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Plastic packaging is no longer just a moral issue

As the pressure on businesses to drop plastic continues apace, it has become “a competitive as well as a moral and ethical issue” and firms should move “very urgently”, according to a UK waste leader.

As the pressure on businesses to drop plastic continues apace, it has become “a competitive as well as a moral and ethical issue” and firms should move “very urgently”, according to a UK waste leader.

Speaking to environmental news website edie, Dr Colin Church, chief executive of the Chartered Institution of Wastes Management (CIWM), described the public and regulatory backlash against virgin and unsustainable plastics as a “perfect storm”.

‘Perfect storm’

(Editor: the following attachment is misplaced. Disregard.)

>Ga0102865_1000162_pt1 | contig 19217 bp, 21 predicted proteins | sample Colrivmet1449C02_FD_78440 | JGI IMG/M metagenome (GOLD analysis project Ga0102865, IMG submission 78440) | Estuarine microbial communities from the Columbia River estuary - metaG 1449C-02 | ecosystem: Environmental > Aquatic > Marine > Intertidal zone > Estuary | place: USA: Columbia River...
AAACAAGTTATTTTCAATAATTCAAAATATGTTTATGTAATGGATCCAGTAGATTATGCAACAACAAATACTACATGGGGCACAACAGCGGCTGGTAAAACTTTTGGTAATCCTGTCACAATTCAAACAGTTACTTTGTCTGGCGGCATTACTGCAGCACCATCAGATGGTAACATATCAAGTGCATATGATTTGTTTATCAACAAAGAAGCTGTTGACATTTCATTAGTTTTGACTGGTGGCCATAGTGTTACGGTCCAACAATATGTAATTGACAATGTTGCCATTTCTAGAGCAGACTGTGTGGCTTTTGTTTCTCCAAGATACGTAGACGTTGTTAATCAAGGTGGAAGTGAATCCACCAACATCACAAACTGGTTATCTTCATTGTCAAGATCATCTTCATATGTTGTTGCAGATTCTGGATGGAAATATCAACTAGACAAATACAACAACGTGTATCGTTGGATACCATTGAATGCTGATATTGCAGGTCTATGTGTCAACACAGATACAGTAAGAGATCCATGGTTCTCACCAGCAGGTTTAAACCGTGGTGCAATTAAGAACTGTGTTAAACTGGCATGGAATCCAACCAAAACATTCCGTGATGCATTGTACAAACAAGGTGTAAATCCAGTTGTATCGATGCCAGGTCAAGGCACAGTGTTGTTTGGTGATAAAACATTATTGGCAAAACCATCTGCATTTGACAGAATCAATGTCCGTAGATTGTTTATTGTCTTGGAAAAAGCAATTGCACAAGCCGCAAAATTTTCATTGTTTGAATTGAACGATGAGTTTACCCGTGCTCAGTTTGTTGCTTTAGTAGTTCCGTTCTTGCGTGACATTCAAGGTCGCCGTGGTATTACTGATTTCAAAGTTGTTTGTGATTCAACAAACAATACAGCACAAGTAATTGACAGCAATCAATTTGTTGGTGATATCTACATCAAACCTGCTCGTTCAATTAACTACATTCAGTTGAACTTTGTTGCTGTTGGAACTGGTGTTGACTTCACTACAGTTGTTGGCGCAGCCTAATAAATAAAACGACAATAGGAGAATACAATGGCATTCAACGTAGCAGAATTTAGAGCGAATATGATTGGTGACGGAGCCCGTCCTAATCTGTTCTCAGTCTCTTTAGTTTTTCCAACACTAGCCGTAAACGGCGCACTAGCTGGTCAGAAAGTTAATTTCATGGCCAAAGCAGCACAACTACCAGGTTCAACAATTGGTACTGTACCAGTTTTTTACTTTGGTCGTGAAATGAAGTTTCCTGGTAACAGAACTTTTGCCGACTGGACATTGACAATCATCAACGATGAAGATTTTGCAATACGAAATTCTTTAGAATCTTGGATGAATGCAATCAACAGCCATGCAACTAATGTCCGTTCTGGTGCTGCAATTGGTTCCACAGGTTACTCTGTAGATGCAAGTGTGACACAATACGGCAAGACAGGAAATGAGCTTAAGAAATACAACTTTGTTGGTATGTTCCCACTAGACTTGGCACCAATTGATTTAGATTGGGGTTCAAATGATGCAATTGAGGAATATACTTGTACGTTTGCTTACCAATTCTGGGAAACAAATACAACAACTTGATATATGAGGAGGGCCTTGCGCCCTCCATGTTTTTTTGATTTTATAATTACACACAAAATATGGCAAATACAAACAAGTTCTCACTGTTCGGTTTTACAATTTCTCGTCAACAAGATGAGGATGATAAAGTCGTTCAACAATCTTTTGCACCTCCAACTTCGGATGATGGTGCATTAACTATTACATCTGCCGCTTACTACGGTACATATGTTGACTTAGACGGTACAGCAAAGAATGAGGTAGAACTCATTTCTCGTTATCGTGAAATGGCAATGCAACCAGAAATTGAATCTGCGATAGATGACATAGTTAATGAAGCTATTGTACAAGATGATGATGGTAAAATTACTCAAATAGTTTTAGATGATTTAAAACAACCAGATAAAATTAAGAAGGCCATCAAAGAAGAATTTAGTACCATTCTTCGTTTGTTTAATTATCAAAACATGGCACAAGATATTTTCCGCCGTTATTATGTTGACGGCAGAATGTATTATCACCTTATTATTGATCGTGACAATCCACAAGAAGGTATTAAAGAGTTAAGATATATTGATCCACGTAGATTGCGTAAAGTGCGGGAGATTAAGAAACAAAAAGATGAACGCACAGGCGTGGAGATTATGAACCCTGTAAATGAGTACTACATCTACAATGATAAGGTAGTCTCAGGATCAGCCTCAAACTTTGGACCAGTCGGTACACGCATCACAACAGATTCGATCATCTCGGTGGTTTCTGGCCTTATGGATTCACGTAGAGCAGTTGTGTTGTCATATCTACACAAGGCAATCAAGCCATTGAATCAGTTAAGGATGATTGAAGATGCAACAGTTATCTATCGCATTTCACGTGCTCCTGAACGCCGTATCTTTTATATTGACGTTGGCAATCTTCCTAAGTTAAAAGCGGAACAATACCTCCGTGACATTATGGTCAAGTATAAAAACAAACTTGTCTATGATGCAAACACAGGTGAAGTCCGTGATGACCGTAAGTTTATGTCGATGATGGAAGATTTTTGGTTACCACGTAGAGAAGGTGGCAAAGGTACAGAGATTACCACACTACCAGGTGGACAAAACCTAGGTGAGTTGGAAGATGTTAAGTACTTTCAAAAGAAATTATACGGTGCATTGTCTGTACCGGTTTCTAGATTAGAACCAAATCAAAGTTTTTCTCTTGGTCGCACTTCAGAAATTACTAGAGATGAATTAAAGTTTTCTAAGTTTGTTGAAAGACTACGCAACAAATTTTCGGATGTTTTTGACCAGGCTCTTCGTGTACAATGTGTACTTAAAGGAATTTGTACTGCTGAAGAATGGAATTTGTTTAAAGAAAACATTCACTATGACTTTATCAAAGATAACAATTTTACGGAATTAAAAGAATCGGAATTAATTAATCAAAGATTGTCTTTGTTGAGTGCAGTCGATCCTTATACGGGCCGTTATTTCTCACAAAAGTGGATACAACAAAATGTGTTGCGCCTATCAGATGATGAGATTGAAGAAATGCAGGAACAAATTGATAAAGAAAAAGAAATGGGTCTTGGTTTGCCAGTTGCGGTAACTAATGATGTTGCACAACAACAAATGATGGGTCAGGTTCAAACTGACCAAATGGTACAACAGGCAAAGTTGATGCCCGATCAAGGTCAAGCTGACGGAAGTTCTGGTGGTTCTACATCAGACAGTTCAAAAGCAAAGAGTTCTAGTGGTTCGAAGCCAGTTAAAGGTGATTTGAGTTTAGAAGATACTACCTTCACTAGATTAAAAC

“If you have that kind of plastic in your business, you need to look very, very urgently to move out of it, or you’ll start to feel consumers giving you very direct feedback. I would be surprised if consumer pressure is resistible for much longer at all.

“Taking action on this is now a competitive issue as well as a moral and ethical issue. The early 2030s are probably just about acceptable in the public domain for a complete phase-out, but businesses should be looking at how they make some of their moves sooner.”

The UK government has pledged to achieve zero avoidable plastic waste by the end of 2042, while the EU has set a goal to make all plastic packaging recyclable by 2030

Follow the lead

Many leading organisations have already made commitments to phase out the worst plastics much sooner than this. The BBC is one of the latest to join the exodus with a pledge to ban single-use plastics by 2020. 

Meanwhile, in Parliament a number of MPs have signed a motion calling on the government to put a tax on plastic to discourage over-use and cover the cost of recycling - the majority of which is currently paid for by taxpayers.